Inside insulin (Part 2): Approaching a cure for type 1 diabetes?


Editor’s note: This is the second in a two-part series commemorating the 100-year anniversary of the first use of insulin in humans. Part 1 of this series examined the rivalry behind the discovery and use of insulin.

One hundred years ago, teenager Leonard Thompson was the first patient with type 1 diabetes to be successfully treated with insulin, granting him a reprieve from what was a certain death sentence at the time.

Since then, research has gathered pace. In the century since insulin’s discovery and first use, recombinant DNA technology has allowed for the engineering of the insulin molecule, providing numerous short- and long-acting analog versions. At the same time, technological leaps in automated insulin delivery and monitoring of blood glucose ensure more time with glucose in range and fewer life-threatening complications for those with type 1 diabetes fortunate enough to have access to the technology.

In spite of these advancements, there is still scope for further evolution of disease management, with the holy grail being the transplant of stem cell–derived islet cells capable of making insulin, ideally encased in some kind of protective device so that immunosuppression is not required.

Indeed, it is not unreasonable to “hope that type 1 diabetes will be a curable disease in the next 100 years,” said Elizabeth Stephens, MD, an endocrinologist who has type 1 diabetes and practices in Portland, Ore.

Type 1 diabetes: The past 100 years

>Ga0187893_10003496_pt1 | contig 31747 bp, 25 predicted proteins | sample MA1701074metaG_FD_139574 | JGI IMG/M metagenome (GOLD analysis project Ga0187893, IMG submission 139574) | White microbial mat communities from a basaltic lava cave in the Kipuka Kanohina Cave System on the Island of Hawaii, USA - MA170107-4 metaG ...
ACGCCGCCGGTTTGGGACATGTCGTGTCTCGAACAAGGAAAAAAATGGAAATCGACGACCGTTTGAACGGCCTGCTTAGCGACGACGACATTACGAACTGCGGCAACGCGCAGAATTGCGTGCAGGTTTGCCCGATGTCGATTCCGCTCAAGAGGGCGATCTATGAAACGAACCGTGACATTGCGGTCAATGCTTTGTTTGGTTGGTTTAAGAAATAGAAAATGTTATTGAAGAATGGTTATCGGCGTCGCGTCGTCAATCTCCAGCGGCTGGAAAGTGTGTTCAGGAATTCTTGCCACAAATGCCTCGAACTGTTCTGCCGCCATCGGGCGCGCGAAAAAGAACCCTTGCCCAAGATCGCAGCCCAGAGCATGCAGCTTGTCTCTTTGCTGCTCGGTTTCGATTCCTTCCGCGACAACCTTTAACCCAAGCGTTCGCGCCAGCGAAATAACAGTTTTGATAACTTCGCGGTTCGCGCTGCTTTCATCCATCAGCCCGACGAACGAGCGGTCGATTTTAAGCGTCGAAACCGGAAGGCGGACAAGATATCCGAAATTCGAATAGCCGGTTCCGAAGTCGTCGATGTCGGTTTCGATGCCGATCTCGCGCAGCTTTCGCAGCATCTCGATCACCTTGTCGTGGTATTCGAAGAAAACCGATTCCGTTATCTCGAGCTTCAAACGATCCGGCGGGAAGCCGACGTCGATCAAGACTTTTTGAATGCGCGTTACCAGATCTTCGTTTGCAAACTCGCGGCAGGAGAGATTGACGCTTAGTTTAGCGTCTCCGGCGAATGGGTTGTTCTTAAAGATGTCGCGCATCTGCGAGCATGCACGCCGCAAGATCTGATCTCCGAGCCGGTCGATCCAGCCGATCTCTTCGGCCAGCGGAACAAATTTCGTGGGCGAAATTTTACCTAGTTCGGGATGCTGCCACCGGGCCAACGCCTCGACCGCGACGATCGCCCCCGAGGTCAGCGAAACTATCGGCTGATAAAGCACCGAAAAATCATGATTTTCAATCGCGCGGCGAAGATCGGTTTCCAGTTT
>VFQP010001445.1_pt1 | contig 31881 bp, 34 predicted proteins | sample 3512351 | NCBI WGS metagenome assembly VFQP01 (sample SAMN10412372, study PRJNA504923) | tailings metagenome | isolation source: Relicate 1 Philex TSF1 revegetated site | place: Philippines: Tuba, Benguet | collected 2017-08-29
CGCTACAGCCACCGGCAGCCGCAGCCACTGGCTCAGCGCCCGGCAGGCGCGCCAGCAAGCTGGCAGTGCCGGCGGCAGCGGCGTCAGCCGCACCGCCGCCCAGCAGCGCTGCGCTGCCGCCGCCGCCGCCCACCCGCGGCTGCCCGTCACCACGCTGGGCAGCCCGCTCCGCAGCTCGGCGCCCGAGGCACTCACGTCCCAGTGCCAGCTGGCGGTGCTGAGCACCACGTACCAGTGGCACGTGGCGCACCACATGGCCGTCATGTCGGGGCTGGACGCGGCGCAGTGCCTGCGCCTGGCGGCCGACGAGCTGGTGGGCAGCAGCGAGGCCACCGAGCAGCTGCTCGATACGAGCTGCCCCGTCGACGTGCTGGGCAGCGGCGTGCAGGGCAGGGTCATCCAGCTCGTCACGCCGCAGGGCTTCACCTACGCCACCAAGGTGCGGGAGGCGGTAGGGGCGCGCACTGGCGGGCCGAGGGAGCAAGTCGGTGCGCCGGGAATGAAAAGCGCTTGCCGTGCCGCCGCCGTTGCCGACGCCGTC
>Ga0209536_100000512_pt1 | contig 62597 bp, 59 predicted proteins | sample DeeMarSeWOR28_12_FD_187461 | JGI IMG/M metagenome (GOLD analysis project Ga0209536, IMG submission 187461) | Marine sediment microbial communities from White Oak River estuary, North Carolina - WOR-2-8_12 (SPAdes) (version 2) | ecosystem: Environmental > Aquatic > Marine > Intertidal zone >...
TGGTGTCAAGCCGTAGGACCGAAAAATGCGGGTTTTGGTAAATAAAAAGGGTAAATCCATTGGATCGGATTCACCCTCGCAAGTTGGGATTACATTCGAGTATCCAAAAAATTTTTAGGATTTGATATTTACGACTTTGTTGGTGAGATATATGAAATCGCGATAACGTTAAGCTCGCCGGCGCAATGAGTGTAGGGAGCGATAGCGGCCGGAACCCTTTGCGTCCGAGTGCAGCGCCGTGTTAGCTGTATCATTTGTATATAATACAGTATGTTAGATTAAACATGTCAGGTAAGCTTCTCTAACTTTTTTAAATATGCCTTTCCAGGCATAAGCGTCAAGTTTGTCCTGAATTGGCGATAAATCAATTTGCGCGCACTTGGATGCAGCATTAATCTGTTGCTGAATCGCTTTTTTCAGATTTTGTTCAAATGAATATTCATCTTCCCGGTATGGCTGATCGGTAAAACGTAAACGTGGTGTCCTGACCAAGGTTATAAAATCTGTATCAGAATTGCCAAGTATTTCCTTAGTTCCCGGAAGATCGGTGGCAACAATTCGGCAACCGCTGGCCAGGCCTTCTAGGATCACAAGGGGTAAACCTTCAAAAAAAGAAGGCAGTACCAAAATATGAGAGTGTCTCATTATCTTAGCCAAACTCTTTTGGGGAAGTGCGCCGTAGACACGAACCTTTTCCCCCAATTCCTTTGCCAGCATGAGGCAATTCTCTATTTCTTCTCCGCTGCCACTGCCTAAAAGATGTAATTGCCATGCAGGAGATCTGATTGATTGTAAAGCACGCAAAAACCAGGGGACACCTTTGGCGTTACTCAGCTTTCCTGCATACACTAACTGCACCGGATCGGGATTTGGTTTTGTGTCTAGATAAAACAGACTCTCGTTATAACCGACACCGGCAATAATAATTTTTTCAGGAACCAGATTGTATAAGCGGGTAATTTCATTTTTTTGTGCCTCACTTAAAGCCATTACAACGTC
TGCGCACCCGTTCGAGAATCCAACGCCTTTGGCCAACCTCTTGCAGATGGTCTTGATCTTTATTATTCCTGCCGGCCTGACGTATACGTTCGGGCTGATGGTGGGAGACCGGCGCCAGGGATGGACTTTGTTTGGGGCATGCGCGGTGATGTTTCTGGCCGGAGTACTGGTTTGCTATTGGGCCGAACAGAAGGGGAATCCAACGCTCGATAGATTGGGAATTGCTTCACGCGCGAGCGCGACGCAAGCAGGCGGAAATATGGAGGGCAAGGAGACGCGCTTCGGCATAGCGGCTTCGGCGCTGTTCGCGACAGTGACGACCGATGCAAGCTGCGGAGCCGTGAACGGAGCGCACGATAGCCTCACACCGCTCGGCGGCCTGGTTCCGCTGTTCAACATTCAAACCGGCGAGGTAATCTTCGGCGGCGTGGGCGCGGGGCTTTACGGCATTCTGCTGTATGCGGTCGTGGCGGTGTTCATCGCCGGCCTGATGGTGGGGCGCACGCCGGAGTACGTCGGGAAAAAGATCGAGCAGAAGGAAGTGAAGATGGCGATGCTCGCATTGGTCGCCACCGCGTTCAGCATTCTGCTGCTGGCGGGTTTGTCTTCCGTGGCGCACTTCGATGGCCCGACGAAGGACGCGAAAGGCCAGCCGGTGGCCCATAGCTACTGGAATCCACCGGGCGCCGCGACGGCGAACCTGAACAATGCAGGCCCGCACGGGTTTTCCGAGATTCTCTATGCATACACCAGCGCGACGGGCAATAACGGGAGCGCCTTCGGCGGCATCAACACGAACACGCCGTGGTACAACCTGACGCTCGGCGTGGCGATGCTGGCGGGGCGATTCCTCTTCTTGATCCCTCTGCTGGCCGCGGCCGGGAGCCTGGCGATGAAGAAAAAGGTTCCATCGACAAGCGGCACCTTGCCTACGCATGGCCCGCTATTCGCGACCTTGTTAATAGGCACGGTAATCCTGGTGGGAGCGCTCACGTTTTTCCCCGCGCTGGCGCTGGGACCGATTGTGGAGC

The epidemiology of type 1 diabetes has shifted considerably since 1922. A century ago, given that average life expectancy in the United States was around 54 years, it was pretty much the only type of diabetes that doctors encountered. “There was some type 2 diabetes about in heavier people, but the focus was on type 1 diabetes,” noted Dr. Stephens.

Originally called juvenile diabetes because it was thought to only occur in children, “now 50% of people are diagnosed with type 1 diabetes ... over [the age of] 20,” explained Dr. Stephens.

In the United States, around 1.4 million adults 20 years and older, and 187,000 children younger than 20, have the disease, according to data from the National Diabetes Statistics Report 2020 by the Centers for Disease Control and Prevention. This total represents an increase of nearly 30% from 2017.

Over the years, theories as to the cause, or trigger, for type 1 diabetes “have included cow’s milk and [viral] infections,” said Dr. Stephens. “Most likely, there’s a genetic predisposition and some type of exposure, which creates the perfect storm to trigger disease.”

There are hints that COVID-19 might be precipitating type 1 diabetes in some people. Recently, the CDC found SARS-CoV-2 infection was associated with an increased risk for diabetes (all types) among youth, but not other acute respiratory infections. And two further studies from different parts of the world have recently identified an increase in the incidence of type 1 diabetes in children since the COVID-19 pandemic began, but the reasons remain unclear.

The global CoviDiab registry has also been established to collect data on patients with COVID-19–related diabetes.

The million-dollar question: Is COVID-19 itself is propagating type 1 diabetes or unmasking a predisposition to the disease sooner? The latter might be associated with a lower type 1 diabetes rate in the future, said Partha Kar, MBBS, OBE, national specialty advisor, diabetes, for National Health Service England.

“Right now, we don’t know the answer. Whichever way you look at it, it is likely there will be a rise in cases, and in countries where insulin is not freely available, healthcare systems need to have supply ready because insulin is lifesaving in type 1 diabetes,” Dr. Kar emphasized.


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